Recent UK news highlights the growing debate surrounding in-vitro fertilization and coverage under England's National Health Service (NHS). According to politicians, a growing number of Primary Care Trusts (PCTs) are inconsistent in their dealings with patients who seek IVF treatments, which conflict with provisions laid out by the National Institute for Health and Clinical Excellence (NICE).
Under the NICE provisions made in 2004, NHS trusts are advised to treat women with up to three courses of IVF; however, a report given by British officials shows nearly 75 percent of women are being denied the given treatment cycle, a high number even being ruled out of the procedure altogether because of their age, weight, or other factors (source: BBC).
Despite the NICE guidelines, which state a woman should be considered for IVF treatments between the ages of 29 and 39, the All Party Parliamentary Group (APPG) found that cut-off ages varied among several trusts, with some clinics setting their cut-off ages as early as 35 and others finding women too young for the treatment (source: BioNews).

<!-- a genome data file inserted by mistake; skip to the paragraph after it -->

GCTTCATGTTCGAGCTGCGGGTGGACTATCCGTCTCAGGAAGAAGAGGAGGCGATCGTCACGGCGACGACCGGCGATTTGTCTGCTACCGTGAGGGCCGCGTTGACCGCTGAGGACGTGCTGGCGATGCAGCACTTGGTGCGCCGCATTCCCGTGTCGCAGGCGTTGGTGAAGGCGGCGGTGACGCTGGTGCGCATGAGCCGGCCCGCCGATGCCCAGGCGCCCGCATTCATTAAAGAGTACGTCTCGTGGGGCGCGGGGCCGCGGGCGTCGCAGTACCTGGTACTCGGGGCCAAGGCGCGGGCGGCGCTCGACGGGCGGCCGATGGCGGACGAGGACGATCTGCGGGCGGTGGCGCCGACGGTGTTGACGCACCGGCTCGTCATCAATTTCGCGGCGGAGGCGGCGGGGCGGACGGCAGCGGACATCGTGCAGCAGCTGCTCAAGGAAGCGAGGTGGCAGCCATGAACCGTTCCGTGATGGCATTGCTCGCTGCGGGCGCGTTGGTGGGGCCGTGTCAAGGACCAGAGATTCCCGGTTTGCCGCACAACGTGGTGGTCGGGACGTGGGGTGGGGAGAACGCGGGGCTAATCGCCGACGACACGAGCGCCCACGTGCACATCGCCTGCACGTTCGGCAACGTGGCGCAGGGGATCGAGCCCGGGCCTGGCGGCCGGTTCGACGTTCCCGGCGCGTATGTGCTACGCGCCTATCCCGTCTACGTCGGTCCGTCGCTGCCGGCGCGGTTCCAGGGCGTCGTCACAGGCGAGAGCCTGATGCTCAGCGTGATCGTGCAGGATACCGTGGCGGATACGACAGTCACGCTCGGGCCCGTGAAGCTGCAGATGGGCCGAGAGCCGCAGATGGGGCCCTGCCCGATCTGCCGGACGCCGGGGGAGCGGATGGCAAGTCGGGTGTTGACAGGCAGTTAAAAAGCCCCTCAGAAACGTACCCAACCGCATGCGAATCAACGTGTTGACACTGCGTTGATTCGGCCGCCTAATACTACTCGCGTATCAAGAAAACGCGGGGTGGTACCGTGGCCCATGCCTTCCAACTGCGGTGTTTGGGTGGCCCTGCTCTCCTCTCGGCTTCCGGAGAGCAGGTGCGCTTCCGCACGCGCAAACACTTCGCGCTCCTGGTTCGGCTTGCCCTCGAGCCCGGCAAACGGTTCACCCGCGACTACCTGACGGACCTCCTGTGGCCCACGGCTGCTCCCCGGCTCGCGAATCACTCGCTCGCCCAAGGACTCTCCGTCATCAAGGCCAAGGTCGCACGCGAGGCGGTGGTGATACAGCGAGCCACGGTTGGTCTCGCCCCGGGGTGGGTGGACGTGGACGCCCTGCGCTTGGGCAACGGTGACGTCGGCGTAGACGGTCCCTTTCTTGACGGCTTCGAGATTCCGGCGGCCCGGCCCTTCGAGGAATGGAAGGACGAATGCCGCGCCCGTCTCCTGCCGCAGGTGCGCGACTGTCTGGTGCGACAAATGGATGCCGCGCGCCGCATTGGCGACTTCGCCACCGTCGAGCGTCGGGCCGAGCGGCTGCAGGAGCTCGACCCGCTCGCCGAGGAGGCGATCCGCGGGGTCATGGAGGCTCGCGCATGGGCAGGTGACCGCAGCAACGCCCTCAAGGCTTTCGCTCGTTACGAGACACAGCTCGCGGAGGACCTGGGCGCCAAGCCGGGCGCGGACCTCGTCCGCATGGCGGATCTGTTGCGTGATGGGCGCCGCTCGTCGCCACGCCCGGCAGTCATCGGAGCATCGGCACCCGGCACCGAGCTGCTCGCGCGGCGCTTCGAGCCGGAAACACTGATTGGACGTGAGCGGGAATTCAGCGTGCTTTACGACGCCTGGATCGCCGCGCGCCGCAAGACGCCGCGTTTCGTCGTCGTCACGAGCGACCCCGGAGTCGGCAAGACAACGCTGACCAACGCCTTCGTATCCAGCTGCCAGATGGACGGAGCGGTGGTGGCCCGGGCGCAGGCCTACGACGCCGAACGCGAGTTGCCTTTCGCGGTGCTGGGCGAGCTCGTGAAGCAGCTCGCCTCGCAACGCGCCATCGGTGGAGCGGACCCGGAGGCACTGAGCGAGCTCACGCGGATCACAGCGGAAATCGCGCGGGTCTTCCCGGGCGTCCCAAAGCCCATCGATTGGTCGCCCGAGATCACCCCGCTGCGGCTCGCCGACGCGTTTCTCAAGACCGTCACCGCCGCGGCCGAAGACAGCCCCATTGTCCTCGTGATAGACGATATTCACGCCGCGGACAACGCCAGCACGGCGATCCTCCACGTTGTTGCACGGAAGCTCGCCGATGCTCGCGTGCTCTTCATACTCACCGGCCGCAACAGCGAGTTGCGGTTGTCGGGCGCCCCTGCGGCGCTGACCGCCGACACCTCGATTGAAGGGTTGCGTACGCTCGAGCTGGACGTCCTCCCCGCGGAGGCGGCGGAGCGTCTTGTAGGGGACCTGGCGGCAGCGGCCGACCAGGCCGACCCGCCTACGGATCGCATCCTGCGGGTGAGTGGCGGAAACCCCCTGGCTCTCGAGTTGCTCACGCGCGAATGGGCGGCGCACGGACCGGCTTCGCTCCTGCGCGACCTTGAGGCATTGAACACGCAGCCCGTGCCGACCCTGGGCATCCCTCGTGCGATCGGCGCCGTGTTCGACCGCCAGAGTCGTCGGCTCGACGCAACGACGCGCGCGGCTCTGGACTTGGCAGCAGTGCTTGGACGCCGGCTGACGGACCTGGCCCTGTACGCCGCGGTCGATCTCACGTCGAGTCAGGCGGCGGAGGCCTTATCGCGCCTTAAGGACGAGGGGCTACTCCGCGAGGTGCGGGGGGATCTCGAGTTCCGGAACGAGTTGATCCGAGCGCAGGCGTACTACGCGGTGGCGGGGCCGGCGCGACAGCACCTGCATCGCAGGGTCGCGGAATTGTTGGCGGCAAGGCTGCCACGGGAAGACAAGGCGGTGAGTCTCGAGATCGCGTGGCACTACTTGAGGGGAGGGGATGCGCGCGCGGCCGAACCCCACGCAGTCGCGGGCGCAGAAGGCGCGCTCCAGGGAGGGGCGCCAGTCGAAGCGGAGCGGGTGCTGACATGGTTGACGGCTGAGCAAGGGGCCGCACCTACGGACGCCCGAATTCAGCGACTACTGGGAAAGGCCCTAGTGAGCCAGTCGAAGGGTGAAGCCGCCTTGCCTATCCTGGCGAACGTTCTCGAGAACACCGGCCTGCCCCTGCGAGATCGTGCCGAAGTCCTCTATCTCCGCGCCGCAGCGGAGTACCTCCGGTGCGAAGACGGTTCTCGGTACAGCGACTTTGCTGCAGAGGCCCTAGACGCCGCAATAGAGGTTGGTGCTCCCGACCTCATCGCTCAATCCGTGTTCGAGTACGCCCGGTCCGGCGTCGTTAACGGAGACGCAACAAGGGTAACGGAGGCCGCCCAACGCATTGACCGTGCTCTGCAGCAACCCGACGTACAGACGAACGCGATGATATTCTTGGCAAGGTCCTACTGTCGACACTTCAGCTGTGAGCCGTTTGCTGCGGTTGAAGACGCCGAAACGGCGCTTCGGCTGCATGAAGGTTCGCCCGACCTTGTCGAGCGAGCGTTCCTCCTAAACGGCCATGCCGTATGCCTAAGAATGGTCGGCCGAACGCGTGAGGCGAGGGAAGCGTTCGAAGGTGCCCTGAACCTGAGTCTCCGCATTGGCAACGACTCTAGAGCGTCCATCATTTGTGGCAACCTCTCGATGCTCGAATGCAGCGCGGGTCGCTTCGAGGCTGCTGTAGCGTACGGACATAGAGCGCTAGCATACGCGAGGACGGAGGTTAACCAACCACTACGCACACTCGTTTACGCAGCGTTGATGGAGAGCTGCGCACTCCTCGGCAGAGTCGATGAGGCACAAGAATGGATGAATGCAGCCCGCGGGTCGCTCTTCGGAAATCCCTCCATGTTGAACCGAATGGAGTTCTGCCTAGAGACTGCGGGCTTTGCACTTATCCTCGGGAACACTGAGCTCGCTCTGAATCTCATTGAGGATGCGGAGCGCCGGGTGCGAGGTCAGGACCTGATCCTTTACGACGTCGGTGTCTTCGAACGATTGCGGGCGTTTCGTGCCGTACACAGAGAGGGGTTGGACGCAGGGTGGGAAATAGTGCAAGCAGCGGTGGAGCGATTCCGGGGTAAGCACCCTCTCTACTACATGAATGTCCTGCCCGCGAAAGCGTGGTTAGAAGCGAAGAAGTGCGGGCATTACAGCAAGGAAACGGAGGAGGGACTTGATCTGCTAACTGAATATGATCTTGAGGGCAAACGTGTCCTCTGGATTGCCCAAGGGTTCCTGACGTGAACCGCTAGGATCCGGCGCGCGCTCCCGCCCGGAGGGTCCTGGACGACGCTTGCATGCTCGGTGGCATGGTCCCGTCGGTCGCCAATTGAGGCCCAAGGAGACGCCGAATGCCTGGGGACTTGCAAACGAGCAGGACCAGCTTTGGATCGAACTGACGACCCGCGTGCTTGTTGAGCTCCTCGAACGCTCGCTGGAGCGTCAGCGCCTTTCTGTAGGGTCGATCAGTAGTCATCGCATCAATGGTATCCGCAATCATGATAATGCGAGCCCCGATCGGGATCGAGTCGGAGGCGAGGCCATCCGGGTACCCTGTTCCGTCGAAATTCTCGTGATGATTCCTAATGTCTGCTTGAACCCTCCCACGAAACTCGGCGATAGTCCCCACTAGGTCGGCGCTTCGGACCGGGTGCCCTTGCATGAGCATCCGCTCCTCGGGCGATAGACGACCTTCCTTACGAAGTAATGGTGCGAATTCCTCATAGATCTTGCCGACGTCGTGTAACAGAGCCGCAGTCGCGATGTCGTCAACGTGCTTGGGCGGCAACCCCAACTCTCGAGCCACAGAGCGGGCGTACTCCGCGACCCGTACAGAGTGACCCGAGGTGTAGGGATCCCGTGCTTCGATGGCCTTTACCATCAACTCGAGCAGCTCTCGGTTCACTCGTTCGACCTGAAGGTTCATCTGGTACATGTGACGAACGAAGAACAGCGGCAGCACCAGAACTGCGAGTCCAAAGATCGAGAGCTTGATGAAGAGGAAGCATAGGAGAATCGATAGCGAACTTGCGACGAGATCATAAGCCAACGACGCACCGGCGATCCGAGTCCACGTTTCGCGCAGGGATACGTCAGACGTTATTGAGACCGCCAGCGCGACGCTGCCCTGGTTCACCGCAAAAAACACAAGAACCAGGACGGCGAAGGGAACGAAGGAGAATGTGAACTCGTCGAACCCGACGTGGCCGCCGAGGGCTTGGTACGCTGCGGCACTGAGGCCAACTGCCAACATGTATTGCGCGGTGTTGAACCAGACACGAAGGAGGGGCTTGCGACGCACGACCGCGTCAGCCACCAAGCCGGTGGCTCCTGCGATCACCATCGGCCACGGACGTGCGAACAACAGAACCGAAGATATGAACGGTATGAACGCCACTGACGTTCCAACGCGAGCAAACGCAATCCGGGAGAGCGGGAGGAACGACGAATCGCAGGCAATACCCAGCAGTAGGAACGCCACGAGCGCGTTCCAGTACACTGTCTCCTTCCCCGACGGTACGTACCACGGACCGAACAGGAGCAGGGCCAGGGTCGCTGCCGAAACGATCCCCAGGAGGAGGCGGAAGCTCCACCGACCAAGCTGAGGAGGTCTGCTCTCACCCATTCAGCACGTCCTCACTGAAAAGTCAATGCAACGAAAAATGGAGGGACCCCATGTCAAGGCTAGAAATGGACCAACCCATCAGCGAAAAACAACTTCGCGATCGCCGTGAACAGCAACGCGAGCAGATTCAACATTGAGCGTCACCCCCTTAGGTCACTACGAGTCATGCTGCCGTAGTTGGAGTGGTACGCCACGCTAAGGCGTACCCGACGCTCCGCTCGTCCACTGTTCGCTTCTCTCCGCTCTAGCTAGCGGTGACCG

The disparity among medical clinics' IVF protocols raise concerns about equal access for couples seeking IVF treatments in Britain. Although the NICE provisions are guidelines for PCTs, the recommendations are in place to ensure equal treatment for all patients, and in the case of IVF treatment, ensure clinics are not enforcing unreasonable restrictions in an already controversial area of medicine.